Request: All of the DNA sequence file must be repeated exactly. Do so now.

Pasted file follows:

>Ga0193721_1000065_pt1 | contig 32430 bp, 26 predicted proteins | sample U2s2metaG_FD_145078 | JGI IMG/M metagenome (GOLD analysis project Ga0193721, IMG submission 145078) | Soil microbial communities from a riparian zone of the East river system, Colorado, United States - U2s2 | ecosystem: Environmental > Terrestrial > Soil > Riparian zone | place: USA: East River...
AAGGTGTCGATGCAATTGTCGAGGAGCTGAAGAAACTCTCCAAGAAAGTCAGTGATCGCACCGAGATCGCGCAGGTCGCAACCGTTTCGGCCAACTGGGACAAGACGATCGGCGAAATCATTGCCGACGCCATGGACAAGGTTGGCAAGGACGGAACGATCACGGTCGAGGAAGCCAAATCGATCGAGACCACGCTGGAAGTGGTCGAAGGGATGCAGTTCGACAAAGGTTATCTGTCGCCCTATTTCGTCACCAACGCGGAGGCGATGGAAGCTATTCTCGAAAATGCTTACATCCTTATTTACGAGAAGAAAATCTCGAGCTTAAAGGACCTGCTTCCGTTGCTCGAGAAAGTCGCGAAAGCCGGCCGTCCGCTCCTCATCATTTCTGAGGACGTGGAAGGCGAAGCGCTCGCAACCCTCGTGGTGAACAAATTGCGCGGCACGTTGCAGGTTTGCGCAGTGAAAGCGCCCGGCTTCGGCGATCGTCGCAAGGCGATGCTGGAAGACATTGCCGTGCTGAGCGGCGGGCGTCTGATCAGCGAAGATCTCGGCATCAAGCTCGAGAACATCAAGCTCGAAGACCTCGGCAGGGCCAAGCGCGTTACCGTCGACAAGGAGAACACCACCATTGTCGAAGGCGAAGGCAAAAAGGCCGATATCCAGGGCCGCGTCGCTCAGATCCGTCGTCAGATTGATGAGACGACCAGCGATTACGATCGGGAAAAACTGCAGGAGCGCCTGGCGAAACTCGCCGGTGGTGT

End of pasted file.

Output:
>Ga0193721_1000065_pt1 | contig 32430 bp, 26 predicted proteins | sample U2s2metaG_FD_145078 | JGI IMG/M metagenome (GOLD analysis project Ga0193721, IMG submission 145078) | Soil microbial communities from a riparian zone of the East river system, Colorado, United States - U2s2 | ecosystem: Environmental > Terrestrial > Soil > Riparian zone | place: USA: East River...
AAGGTGTCGATGCAATTGTCGAGGAGCTGAAGAAACTCTCCAAGAAAGTCAGTGATCGCACCGAGATCGCGCAGGTCGCAACCGTTTCGGCCAACTGGGACAAGACGATCGGCGAAATCATTGCCGACGCCATGGACAAGGTTGGCAAGGACGGAACGATCACGGTCGAGGAAGCCAAATCGATCGAGACCACGCTGGAAGTGGTCGAAGGGATGCAGTTCGACAAAGGTTATCTGTCGCCCTATTTCGTCACCAACGCGGAGGCGATGGAAGCTATTCTCGAAAATGCTTACATCCTTATTTACGAGAAGAAAATCTCGAGCTTAAAGGACCTGCTTCCGTTGCTCGAGAAAGTCGCGAAAGCCGGCCGTCCGCTCCTCATCATTTCTGAGGACGTGGAAGGCGAAGCGCTCGCAACCCTCGTGGTGAACAAATTGCGCGGCACGTTGCAGGTTTGCGCAGTGAAAGCGCCCGGCTTCGGCGATCGTCGCAAGGCGATGCTGGAAGACATTGCCGTGCTGAGCGGCGGGCGTCTGATCAGCGAAGATCTCGGCATCAAGCTCGAGAACATCAAGCTCGAAGACCTCGGCAGGGCCAAGCGCGTTACCGTCGACAAGGAGAACACCACCATTGTCGAAGGCGAAGGCAAAAAGGCCGATATCCAGGGCCGCGTCGCTCAGATCCGTCGTCAGATTGATGAGACGACCAGCGATTACGATCGGGAAAAACTGCAGGAGCGCCTGGCGAAACTCGCCGGTGGTGT